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Market's top software stocks

Photo of Roger Montgomery By Roger Montgomery

min read

Software companies a long-term bright spot on ASX.

Long ago, when I first began investing, one of the analytical steps we covered was analysis of the assets on the balance sheet.  And while that step is still followed today, it can be argued that we conduct the analysis for a different reason.

Back then, the purpose of the analysis was to ask whether, in the event of a catastrophe or liquidation, there were enough hard, or tangible, assets to support a satisfactory return on the price being paid for the shares.

Australian investors, however, eventually cottoned on to the fact that a company with a lot of hard assets also needed a lot of money, thanks to the ravages of inflation, to maintain those assets.  Inevitably they wear out, or are superceded and more money needs to be reinvested just maintaining the competitive position of the organisation.

And because a machine that was purchased a decade ago needs to be maintained in 2017 inflated dollars, the asset becomes a liability.

But, perhaps more recently, time has wrought a new force with which to ravage the old-economy business: the advent of the digital economy has replaced, threatened or changed the value of bricks and mortar and manufacturing to such an extent that investors are seeking shelter in those businesses whose major assets can only be described as intangible.

For me, it is curious that it is was technology that caused investors to see value in the intangible.  Twenty years ago, I had to use the example of owning the licensing rights to a brand or a trademark to convince investors that the intangible had tangible value.  Today investors are having that reality thrust upon them.

What is SaaS?

Software as a service (SaaS) is a model for delivering and licensing software that is usually centrally hosted (for example, in the cloud) rather than distributed via a packaged product (for example, a disc) to individual desktop computers, which is still known as “on-premises” and which is conventionally sold with an up-front cost (and an optional ongoing support fee).

In essence, the user or purchaser permanently “rents” the software instead of buying it outright.

For an instant understanding of SaaS think about how Microsoft Office is now purchased and maintained compared to the old days. Previously a user purchased a packet of discs from a reseller such as JB Hi-Fi and each had to be inserted into the computer and “loaded”. Then Microsoft insisted on CDs with online registration. And today there are no discs; online registration is purchased; credit card details are uploaded and updates and payments occur automatically.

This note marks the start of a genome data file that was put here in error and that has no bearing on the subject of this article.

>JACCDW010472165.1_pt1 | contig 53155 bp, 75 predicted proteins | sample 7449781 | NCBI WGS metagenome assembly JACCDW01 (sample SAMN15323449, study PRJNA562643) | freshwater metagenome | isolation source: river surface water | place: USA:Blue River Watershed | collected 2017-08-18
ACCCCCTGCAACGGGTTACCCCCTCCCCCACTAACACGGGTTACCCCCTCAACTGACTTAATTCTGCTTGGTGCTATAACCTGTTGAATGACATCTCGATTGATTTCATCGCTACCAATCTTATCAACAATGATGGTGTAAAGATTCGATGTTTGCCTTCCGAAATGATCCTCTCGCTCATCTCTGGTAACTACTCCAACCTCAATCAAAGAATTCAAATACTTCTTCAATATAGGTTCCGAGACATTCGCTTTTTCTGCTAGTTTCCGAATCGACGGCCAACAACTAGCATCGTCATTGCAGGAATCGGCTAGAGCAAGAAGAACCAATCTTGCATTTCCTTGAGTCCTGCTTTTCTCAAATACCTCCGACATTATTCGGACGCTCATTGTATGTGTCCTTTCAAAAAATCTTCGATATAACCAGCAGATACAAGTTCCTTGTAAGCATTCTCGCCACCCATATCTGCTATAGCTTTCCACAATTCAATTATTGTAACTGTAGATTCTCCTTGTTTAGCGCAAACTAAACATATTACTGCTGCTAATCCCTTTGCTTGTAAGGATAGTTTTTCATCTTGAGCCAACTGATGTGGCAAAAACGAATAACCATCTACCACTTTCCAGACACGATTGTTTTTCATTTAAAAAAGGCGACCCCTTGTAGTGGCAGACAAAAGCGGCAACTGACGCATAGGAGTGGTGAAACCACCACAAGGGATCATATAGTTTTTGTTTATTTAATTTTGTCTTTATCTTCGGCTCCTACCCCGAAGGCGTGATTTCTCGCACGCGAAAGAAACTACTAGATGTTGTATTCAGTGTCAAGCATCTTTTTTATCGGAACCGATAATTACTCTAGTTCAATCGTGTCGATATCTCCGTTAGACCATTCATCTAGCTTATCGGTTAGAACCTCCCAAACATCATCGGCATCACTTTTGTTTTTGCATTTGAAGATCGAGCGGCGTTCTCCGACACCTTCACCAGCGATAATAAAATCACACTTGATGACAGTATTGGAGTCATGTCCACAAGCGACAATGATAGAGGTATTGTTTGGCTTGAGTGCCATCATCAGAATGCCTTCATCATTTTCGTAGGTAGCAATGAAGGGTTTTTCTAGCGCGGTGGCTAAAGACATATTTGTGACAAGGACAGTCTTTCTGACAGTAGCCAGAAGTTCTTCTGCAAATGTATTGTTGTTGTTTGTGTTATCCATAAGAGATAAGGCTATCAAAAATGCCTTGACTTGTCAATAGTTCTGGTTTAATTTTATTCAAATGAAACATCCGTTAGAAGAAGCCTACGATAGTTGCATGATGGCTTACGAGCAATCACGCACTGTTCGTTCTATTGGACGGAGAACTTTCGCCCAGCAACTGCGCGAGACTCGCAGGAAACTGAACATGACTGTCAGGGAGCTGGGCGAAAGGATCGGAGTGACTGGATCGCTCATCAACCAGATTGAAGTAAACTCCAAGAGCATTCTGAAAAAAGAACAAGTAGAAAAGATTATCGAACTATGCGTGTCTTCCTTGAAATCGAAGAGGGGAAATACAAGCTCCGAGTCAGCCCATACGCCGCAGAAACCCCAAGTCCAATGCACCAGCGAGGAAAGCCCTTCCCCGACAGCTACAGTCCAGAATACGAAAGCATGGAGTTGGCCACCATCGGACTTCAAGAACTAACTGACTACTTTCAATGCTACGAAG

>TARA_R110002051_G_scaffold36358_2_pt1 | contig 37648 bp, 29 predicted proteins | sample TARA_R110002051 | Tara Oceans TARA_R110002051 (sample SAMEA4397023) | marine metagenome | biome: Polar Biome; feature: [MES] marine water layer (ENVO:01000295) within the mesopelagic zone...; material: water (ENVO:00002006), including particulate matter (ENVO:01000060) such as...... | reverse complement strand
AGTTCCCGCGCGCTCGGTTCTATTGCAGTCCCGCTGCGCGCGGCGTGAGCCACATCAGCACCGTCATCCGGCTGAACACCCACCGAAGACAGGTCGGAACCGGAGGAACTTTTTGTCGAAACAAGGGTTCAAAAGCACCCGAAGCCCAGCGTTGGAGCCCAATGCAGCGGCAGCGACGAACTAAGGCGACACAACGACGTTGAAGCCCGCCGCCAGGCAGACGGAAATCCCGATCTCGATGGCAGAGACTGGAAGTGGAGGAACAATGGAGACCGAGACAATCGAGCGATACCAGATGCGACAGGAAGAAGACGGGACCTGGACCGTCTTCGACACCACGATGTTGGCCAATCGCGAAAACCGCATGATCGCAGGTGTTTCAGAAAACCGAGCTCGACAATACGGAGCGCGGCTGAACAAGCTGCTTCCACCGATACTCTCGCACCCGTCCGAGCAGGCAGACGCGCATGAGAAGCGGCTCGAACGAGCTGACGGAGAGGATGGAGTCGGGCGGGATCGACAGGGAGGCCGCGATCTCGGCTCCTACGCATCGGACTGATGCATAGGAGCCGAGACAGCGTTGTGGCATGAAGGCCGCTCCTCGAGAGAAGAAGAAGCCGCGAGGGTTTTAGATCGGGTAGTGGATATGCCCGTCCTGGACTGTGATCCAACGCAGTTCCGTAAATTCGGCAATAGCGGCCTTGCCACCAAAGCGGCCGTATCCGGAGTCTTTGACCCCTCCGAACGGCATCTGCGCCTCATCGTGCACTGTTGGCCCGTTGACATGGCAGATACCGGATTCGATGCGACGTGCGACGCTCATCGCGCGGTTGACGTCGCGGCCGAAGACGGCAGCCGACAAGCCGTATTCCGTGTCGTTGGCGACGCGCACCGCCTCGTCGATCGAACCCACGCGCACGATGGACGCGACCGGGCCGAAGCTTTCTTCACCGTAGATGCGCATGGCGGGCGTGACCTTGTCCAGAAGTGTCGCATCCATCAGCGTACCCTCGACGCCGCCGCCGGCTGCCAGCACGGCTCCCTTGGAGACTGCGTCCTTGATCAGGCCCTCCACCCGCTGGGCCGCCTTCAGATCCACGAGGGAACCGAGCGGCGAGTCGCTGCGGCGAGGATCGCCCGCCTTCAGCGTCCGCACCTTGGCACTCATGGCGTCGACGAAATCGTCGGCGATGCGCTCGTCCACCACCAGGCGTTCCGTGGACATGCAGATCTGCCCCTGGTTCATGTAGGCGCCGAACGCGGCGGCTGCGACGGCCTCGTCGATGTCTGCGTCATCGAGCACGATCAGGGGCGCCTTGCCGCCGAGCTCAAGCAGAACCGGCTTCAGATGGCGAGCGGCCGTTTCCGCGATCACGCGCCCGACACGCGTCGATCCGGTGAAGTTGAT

A win-win

Importantly, once the software and the delivery model has been established, the marginal cost of adding an additional user is minimal or even zero.

Then, by employing a monthly or annual subscription fee, SaaS providers can offer a lower initial set-up cost than the equivalent on-premises enterprise software. It’s simply a superior business model offering a variety of superior revenue models as well.

SaaS vendors therefore typically offer a carrot, pricing the initial set-up as cheaply as possible, and undercutting competitors who have not moved their ecosystem to a centrally hosted solution.

The “freemium” offer is a common example of this offer in action; the provider charges nothing to join and start experiencing the product, perhaps with limited scope or functionality, and later usage is gauged and a charge commences or additional features are charged for.

Being centrally hosted, the SaaS provider can monitor all customer data and is then afforded the opportunity to additionally price the application on a usage parameter, which may include the number of users, a charge per transaction or event, or any other number of units of value.

For the customer, the advantages of SaaS over on-premises are hard to argue against: SaaS is cheaper to install and support.  It takes less time to implement, thereby lowering the TTV (time to value). No hardware maintenance or repairs are required, therefore IT overheads are lower.  Space requirements are lower and system upgrades are taken care of automatically by the provider.

Perhaps most importantly, a customer has the option of trying and ditching without the capital expenditure that forces commitment to an unsuitable product.

It’s a win-win.

Background and the mechanics

SaaS is sometimes referred to as "on-demand software" and Microsoft formerly referred to it as "software plus services".  SaaS has become a common delivery model for many business applications.